I just want you to know this task you have been assigned is likely representative of this existing paradigm. What is the best response in the system you work in?
posted by jbenben at 1:43 AM on July 11, 2017 [7 favorites]


Here's some advice: Be a good person and don't "flip out." That's bullshit, as is your cis-het white men are "regarded as the devil" victim canard.

Be the professional you claim you are; offer the appropriate amount of feedback and advice; don't "flip out" if she doesn't take it; don't make basic job shit into monumentalized good vs. evil narratives; go home and have a beer/vermouth/cocoa/vicodin/oatmeal/colonic/whatevs.

(If, of course, "the appropriate amount of feedback" is to rewrite the whole thing, then go 'head with that. But it's unclear whether or not that's the case.)
posted by Joseph Gurl at 2:33 AM on July 11, 2017 [72 favorites]


If I were you I'd do whatever was necessary to navigate the process as smoothly as possible, track all the extra time it took, and when the dust settles, politely and firmly inform Those Who Matter that you will never do it again. And tell them why, and explain the level of effort it took, and try to frame it as a learning opportunity for management so they can avoid causing such drama in the future.
posted by I_Love_Bananas at 2:36 AM on July 11, 2017


You've been asked to review the text, so you have a mandate. That makes things easier, actually. Don't let yourself be side-tracked by anything else than concentrating on

a) helping Rosa understand that what she wrote isn't good yet.
b) improving the document.

Any type of writing needs editing. Writing by non-native speakers typically needs much editing--overwhelmingly much. Not everyone understands that they don't write well; some are defensive about that last bit, for which one can have a lot of sympathy. Imagine yourself in another country, actually having managed to write a standard operating procedure document in the local language, and your native co-workers are all over you for not doing it right. I imagine you'd expect some praise from them before their criticism starts, because you actually did well, from your perspective.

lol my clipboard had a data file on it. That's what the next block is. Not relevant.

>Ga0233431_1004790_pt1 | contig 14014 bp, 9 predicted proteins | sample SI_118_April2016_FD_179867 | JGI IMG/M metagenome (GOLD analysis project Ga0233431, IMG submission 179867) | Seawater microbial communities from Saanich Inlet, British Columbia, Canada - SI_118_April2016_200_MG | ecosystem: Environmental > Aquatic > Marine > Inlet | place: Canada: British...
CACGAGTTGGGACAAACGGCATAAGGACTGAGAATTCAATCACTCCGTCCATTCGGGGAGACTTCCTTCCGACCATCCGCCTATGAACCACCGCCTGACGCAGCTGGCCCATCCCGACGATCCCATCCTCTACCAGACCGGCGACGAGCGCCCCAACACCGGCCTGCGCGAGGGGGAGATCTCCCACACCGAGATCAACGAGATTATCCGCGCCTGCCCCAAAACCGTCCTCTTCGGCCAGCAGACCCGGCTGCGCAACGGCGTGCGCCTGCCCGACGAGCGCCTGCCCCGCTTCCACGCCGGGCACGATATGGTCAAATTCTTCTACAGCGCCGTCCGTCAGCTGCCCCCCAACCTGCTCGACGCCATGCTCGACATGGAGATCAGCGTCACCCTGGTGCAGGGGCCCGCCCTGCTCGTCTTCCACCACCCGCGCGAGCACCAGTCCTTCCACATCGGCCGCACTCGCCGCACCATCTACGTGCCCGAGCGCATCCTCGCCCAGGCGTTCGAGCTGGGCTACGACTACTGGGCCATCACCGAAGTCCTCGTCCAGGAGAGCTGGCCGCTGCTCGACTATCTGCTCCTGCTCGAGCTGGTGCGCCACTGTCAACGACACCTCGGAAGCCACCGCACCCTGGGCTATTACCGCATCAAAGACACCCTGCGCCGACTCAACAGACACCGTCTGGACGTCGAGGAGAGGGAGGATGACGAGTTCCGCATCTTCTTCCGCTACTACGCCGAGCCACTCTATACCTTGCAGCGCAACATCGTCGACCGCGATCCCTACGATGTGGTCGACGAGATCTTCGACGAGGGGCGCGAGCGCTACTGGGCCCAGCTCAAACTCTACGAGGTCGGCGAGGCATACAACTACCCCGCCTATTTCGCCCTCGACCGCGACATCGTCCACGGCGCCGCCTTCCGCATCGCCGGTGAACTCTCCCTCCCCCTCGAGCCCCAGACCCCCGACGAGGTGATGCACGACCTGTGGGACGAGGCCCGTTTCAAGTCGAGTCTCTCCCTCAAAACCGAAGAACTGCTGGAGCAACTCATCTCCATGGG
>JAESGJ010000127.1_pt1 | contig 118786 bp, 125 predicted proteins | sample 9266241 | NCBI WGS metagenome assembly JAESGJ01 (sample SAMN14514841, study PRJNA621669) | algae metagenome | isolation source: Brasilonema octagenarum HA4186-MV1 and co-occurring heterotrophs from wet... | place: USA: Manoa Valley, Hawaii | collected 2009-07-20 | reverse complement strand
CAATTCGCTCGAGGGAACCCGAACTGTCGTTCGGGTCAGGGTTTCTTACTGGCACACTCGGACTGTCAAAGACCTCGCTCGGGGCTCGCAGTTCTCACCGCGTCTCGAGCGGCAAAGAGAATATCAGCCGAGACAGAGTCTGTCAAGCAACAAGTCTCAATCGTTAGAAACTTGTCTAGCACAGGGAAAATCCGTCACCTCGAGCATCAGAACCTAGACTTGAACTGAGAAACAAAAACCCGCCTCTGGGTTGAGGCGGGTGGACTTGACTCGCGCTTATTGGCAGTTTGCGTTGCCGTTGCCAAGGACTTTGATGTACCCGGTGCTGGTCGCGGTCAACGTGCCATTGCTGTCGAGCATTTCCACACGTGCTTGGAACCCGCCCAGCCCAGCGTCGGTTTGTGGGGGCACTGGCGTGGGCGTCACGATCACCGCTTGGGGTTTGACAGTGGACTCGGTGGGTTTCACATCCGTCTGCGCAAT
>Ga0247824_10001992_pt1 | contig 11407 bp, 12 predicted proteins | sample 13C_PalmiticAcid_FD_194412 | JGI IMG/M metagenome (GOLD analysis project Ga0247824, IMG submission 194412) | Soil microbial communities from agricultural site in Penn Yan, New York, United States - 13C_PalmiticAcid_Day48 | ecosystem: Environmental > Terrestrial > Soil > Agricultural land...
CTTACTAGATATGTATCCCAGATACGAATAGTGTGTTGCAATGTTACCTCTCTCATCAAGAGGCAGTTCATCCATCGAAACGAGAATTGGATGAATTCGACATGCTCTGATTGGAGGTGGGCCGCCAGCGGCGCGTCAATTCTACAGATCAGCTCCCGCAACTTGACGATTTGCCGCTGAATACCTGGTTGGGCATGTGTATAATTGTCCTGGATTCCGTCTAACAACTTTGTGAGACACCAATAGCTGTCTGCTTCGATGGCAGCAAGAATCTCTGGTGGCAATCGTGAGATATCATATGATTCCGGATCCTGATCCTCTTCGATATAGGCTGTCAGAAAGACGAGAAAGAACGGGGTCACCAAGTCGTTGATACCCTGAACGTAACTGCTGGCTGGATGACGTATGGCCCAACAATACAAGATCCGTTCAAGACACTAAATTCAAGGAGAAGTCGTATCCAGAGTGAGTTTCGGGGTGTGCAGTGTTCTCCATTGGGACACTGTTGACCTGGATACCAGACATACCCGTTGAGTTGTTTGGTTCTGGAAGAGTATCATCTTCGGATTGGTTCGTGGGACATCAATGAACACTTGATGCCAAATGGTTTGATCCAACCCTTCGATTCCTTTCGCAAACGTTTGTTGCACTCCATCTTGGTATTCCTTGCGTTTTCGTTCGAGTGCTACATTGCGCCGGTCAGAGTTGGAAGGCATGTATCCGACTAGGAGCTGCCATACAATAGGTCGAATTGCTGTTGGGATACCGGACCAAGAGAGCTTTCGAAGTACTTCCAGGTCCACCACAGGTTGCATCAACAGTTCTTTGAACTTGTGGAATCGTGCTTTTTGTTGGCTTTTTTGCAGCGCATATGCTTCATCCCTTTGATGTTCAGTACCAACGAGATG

To make lesser writers understand that improvement is necessary and possible is part of the process of editing. Your basic methodology here needs to be informed by pedagogy.

The important thing: although a bad text hurts, it is not the product of an evil act of the writer; the sweetest person can end up writing a Text From Mordor without even realizing it. To flip out isn't the right answer. Your task should be to find the pedagogical approach that works best for Rosa, to get better at explaining things so she understands what you mean.
posted by Namlit at 2:59 AM on July 11, 2017 [4 favorites]


> I have been asked to review

Then review. I understand the need to vent, and I'm glad you've done it here not at work, but everything else is superfluous to the problem at hand.

> My concern is that I will flip out

Dude. Self-control. I am confident you can clear the (very low) bar of not actively yelling at people.

But I do think that to cover your own back you should ask for clarification of what "review" means. Are you even being asked to make changes? Who gets the final decision about any changes you make?
"Person in change, I've had a very quick look and I think there's a fair bit of work still to be done. Do you want me to kick it back to Rosa with notes, or do you want me to go ahead and edit directly? If so, how deep do you want me to go - a light pass for grammar and spelling, or structural changes? If you want me to edit directly, I'd prefer Rosa to have final say over any changes I suggest, so she can confirm I haven't screwed up any of her work."